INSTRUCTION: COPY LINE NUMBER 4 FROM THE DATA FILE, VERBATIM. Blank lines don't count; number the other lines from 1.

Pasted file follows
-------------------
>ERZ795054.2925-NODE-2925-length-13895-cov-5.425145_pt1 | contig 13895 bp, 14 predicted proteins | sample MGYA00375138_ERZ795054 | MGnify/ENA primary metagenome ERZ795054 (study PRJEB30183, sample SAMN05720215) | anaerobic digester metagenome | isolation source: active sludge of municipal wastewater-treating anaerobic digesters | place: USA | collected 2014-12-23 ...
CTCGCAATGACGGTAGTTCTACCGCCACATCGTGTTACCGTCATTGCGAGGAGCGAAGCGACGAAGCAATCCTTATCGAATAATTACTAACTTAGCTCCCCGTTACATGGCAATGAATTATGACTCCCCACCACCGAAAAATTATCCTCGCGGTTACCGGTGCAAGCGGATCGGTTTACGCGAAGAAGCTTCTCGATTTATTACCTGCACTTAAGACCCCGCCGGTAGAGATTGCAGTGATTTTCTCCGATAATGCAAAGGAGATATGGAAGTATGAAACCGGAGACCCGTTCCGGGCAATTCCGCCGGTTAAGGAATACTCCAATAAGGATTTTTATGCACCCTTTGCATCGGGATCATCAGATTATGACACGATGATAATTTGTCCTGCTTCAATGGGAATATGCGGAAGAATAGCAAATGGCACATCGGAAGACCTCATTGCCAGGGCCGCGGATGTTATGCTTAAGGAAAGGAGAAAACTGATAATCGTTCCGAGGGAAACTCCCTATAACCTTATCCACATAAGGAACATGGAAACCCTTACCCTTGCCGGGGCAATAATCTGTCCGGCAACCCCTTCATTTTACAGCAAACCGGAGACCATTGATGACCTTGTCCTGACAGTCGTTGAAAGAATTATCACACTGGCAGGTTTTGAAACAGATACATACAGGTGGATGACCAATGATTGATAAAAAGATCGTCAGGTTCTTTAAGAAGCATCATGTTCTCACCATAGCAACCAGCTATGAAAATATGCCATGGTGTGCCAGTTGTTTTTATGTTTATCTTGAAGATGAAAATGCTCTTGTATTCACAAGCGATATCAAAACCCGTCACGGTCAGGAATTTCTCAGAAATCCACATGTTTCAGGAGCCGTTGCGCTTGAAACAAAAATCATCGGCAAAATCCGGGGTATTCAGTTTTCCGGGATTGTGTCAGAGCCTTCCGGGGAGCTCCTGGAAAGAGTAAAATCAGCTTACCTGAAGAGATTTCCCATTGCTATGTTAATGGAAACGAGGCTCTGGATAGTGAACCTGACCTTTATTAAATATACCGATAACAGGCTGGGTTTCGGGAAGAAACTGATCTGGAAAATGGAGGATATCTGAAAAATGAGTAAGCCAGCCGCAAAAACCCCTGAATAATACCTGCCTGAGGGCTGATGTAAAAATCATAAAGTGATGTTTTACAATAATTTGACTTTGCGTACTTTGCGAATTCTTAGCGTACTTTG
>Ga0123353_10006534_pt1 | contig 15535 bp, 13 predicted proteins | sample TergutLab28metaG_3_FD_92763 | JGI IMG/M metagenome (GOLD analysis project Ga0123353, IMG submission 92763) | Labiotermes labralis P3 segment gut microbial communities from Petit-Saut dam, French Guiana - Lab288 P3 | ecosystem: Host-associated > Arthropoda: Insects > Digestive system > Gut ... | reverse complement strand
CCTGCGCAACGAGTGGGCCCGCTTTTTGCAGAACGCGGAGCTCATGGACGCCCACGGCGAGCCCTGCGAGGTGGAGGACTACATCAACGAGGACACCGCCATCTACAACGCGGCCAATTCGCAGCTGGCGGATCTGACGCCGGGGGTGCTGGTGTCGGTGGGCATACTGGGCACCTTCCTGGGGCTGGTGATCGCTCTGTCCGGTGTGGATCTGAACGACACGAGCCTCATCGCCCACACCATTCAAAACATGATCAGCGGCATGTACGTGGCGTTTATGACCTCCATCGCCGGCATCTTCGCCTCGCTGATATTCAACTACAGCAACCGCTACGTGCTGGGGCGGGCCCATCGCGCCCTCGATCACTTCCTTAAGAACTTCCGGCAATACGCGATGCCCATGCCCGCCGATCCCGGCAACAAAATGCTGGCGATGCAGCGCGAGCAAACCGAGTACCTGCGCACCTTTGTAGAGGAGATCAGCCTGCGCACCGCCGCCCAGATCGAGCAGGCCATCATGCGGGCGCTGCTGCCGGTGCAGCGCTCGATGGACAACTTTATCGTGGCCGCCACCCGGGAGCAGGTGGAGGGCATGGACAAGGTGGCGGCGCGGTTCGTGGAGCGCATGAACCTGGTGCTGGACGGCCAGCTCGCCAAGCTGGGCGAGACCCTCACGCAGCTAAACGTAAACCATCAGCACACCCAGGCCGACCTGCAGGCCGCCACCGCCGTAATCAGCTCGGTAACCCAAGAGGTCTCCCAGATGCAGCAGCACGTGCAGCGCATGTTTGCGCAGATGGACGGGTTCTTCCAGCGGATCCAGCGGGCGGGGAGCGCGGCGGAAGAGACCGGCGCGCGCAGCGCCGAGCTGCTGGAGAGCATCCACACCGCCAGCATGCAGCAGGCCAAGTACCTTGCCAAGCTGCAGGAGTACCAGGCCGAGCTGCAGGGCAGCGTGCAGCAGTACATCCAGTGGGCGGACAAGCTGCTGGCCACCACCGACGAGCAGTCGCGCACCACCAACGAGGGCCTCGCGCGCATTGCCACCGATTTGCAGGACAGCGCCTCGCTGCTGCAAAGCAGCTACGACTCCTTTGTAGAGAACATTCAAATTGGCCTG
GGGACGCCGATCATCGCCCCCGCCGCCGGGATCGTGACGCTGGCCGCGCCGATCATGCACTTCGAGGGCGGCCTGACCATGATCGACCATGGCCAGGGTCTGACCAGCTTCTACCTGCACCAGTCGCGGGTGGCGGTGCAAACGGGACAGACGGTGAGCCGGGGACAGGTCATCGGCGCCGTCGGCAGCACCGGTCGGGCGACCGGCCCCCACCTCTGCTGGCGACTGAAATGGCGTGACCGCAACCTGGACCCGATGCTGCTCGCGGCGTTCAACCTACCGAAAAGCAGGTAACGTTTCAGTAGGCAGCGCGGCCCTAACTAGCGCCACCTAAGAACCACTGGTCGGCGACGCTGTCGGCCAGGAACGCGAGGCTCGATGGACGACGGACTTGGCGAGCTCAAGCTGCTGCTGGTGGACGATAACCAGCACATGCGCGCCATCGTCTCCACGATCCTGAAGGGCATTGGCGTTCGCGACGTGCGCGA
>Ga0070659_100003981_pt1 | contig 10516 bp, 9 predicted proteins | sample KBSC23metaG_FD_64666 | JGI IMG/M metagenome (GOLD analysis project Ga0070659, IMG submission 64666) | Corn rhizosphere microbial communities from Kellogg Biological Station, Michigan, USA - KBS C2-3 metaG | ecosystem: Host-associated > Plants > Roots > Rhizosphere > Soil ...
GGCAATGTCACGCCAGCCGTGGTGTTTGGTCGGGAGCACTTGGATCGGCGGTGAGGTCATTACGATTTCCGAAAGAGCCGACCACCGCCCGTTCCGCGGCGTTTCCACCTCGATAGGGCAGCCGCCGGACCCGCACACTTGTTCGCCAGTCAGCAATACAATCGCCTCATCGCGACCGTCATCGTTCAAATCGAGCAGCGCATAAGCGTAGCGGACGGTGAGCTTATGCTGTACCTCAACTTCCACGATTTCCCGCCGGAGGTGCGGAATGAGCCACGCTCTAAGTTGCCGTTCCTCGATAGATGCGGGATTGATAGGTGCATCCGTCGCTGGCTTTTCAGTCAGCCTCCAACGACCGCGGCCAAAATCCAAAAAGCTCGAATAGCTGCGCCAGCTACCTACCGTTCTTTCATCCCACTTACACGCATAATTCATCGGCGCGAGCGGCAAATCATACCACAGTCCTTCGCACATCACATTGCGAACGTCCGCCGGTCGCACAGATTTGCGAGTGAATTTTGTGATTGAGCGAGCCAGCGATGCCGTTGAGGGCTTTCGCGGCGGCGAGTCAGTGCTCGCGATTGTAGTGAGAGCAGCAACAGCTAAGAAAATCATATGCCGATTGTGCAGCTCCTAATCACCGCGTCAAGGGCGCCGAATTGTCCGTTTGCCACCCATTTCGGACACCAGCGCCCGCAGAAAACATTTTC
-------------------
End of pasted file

CCTGCGCAACGAGTGGGCCCGCTTTTTGCAGAACGCGGAGCTCATGGACGCCCACGGCGAGCCCTGCGAGGTGGAGGACTACATCAACGAGGACACCGCCATCTACAACGCGGCCAATTCGCAGCTGGCGGATCTGACGCCGGGGGTGCTGGTGTCGGTGGGCATACTGGGCACCTTCCTGGGGCTGGTGATCGCTCTGTCCGGTGTGGATCTGAACGACACGAGCCTCATCGCCCACACCATTCAAAACATGATCAGCGGCATGTACGTGGCGTTTATGACCTCCATCGCCGGCATCTTCGCCTCGCTGATATTCAACTACAGCAACCGCTACGTGCTGGGGCGGGCCCATCGCGCCCTCGATCACTTCCTTAAGAACTTCCGGCAATACGCGATGCCCATGCCCGCCGATCCCGGCAACAAAATGCTGGCGATGCAGCGCGAGCAAACCGAGTACCTGCGCACCTTTGTAGAGGAGATCAGCCTGCGCACCGCCGCCCAGATCGAGCAGGCCATCATGCGGGCGCTGCTGCCGGTGCAGCGCTCGATGGACAACTTTATCGTGGCCGCCACCCGGGAGCAGGTGGAGGGCATGGACAAGGTGGCGGCGCGGTTCGTGGAGCGCATGAACCTGGTGCTGGACGGCCAGCTCGCCAAGCTGGGCGAGACCCTCACGCAGCTAAACGTAAACCATCAGCACACCCAGGCCGACCTGCAGGCCGCCACCGCCGTAATCAGCTCGGTAACCCAAGAGGTCTCCCAGATGCAGCAGCACGTGCAGCGCATGTTTGCGCAGATGGACGGGTTCTTCCAGCGGATCCAGCGGGCGGGGAGCGCGGCGGAAGAGACCGGCGCGCGCAGCGCCGAGCTGCTGGAGAGCATCCACACCGCCAGCATGCAGCAGGCCAAGTACCTTGCCAAGCTGCAGGAGTACCAGGCCGAGCTGCAGGGCAGCGTGCAGCAGTACATCCAGTGGGCGGACAAGCTGCTGGCCACCACCGACGAGCAGTCGCGCACCACCAACGAGGGCCTCGCGCGCATTGCCACCGATTTGCAGGACAGCGCCTCGCTGCTGCAAAGCAGCTACGACTCCTTTGTAGAGAACATTCAAATTGGCCTG